Until Stuxnet, the danger was theoretical. Now anyone who gets their hands on the code has a blueprint for attacking embedded systems. And the code has spread widely, infecting computers worldwide. Stuxnet has provided a "crash course" in writing programmable logic controllers code, says Tofino's Byres. It's only a matter of time before we start seeing all sorts of "specialty worms" going after control systems.
Lock Down For Coming Threats DON'T JUST COMPLY Security controls required by law are seldom sufficient GO BROAD Technology isn't the whole story; pay attention to policy and implementation SECURE MOBILE USERS All those new devices are putting your data at risk PARSE YOUR DATA Identify your most valuable information and focus your efforts there SCRUTINIZE EVERYTHING All components of your digital and physical systems are now at risk
Embedded systems typically link physical and digital systems, so when attackers take control of them, they also get control of critical systems. In addition, code can be hidden in embedded systems, allowing attacks to persist and making it difficult to clean them up.
Private companies aren't likely to remain unscathed by Stuxnet for long, says Jon Ramsey, CTO of managed security provider SecureWorks. He points to Operation Aurora as the first of the most sophisticated attacks to hit a private company. With Aurora, the attackers are saying, "Why not go after the industrial base … large corporations that have a lot of intellectual property, that are highly competitive in global markets," Ramsey says.
Knowledge about these advanced attacks and the techniques they use is spreading rapidly. A major reason is that attackers have created an infrastructure of chat rooms, forums, drop boxes, and technical publications that support and expand their operations. There, they share ideas and develop areas of expertise. One group helps members hone their skills in attacking popular software. Another develops exploits to plug into popular malware. Others focus on growing and maintaining botnets to steal data.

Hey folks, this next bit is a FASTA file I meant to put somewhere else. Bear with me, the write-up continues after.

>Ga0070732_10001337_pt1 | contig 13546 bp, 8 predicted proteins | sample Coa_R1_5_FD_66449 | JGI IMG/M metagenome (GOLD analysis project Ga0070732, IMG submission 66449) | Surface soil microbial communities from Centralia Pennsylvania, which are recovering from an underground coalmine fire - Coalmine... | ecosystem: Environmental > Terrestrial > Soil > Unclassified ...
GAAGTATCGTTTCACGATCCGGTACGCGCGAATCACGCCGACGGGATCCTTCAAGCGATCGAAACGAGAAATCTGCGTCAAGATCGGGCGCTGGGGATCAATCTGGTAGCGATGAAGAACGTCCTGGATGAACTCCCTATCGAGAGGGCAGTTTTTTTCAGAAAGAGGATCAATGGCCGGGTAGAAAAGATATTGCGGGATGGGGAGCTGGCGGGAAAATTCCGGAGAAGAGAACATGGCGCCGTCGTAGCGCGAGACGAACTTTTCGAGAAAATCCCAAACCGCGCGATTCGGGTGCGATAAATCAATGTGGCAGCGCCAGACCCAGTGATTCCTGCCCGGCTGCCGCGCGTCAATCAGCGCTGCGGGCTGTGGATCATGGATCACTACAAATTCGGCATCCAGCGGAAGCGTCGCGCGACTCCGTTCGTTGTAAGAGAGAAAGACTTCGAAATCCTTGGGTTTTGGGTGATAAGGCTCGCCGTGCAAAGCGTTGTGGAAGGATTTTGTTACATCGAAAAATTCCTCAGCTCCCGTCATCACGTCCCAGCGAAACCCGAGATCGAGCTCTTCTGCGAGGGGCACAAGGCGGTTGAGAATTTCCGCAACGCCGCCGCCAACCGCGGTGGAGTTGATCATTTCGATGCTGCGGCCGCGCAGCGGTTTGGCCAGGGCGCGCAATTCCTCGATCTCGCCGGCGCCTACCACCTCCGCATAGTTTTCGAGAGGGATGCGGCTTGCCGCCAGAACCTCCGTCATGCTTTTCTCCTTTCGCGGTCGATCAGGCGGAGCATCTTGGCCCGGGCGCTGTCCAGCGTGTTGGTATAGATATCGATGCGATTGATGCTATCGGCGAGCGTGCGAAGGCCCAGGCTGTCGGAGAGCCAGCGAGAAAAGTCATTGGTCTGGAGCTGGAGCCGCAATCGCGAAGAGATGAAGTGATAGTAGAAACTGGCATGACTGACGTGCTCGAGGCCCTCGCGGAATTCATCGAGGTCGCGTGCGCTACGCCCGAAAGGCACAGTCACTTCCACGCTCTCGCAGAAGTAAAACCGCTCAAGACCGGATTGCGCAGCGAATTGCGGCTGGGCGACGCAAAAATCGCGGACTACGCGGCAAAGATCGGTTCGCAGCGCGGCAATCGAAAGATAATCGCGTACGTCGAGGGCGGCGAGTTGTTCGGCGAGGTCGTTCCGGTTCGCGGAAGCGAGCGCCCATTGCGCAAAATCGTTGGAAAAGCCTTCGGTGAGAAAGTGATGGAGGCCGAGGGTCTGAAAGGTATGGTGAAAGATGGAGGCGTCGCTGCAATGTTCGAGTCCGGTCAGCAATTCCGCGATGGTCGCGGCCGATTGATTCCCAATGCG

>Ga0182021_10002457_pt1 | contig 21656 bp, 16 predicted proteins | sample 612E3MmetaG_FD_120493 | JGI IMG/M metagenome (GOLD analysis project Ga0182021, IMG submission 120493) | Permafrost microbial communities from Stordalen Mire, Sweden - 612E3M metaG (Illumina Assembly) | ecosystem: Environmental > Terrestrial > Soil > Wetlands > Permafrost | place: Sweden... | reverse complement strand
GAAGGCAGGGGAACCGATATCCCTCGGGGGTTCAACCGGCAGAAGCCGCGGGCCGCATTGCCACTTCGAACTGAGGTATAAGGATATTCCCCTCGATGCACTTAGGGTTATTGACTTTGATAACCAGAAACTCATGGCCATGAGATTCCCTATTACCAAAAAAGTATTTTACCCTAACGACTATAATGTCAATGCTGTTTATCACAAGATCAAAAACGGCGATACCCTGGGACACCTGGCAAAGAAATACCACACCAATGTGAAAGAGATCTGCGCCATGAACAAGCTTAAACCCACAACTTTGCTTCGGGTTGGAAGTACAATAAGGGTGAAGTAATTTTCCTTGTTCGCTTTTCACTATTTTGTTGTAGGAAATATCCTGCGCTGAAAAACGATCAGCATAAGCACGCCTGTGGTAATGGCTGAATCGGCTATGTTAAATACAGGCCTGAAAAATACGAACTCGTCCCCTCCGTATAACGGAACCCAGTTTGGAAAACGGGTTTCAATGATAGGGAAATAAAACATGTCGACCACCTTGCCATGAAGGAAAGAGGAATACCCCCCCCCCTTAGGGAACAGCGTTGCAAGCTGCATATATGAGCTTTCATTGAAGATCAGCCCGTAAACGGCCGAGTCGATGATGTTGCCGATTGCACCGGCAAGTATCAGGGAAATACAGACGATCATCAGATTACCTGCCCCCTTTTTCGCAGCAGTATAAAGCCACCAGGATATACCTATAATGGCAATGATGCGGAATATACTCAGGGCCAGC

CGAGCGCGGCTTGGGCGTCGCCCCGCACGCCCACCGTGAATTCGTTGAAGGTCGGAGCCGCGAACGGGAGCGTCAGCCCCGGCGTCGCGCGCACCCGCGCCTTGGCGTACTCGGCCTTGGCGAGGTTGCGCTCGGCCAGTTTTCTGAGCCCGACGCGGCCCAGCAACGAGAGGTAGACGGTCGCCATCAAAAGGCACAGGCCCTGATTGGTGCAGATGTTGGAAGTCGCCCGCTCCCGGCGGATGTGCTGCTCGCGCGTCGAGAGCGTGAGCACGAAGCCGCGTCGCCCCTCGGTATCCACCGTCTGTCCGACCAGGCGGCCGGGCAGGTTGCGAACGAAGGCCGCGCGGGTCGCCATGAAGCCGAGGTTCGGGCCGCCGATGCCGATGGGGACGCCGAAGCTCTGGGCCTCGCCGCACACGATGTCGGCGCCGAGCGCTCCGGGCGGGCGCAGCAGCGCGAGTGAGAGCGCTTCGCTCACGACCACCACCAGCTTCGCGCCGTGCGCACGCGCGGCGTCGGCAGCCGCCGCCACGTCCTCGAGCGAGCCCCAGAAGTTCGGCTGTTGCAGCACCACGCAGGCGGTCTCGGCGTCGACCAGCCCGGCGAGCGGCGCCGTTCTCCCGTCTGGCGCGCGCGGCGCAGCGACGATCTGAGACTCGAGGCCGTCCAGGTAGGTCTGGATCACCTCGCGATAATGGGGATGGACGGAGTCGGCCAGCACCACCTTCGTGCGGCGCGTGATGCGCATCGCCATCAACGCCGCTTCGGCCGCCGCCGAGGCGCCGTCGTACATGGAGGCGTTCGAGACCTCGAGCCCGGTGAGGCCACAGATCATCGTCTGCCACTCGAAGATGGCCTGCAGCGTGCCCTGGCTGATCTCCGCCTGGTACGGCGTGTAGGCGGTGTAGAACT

Zeus is a prime example of this specialization. The banking Trojan, which spreads via phishing and drive-by download attacks from legitimate sites, has an ecosystem of underground programmers who create spam campaign templates that plug into Zeus and exploit kits that capitalize on specific vulnerabilities. Criminals can buy one exploit kit to attack computers running Mozilla's Firefox and another to attack Adobe Acrobat vulnerabilities. Zeus' openness has driven its popularity and dramatic increases in functionality. More than 90,000 variants of it now exist, according to Symantec.
Zeus' development infrastructure lets users do more for less money, says Symantec's Turner. That's part of a trend whereby cybercriminals are becoming more efficient, optimizing their operations to get the maximum value from each compromise. Some advanced malware will remove competing and inefficient programs from the systems they infect, and even go so far as to patch those systems in order to get the most out of infected machines, says Brian Contos, director of global security strategy and risk management at McAfee. The malware uses a single computer for multiple crimes, such as stealing data and capturing log-on credentials. Unsuspecting victims end up benefiting, too, since their machines--albeit infected--run better, Contos says.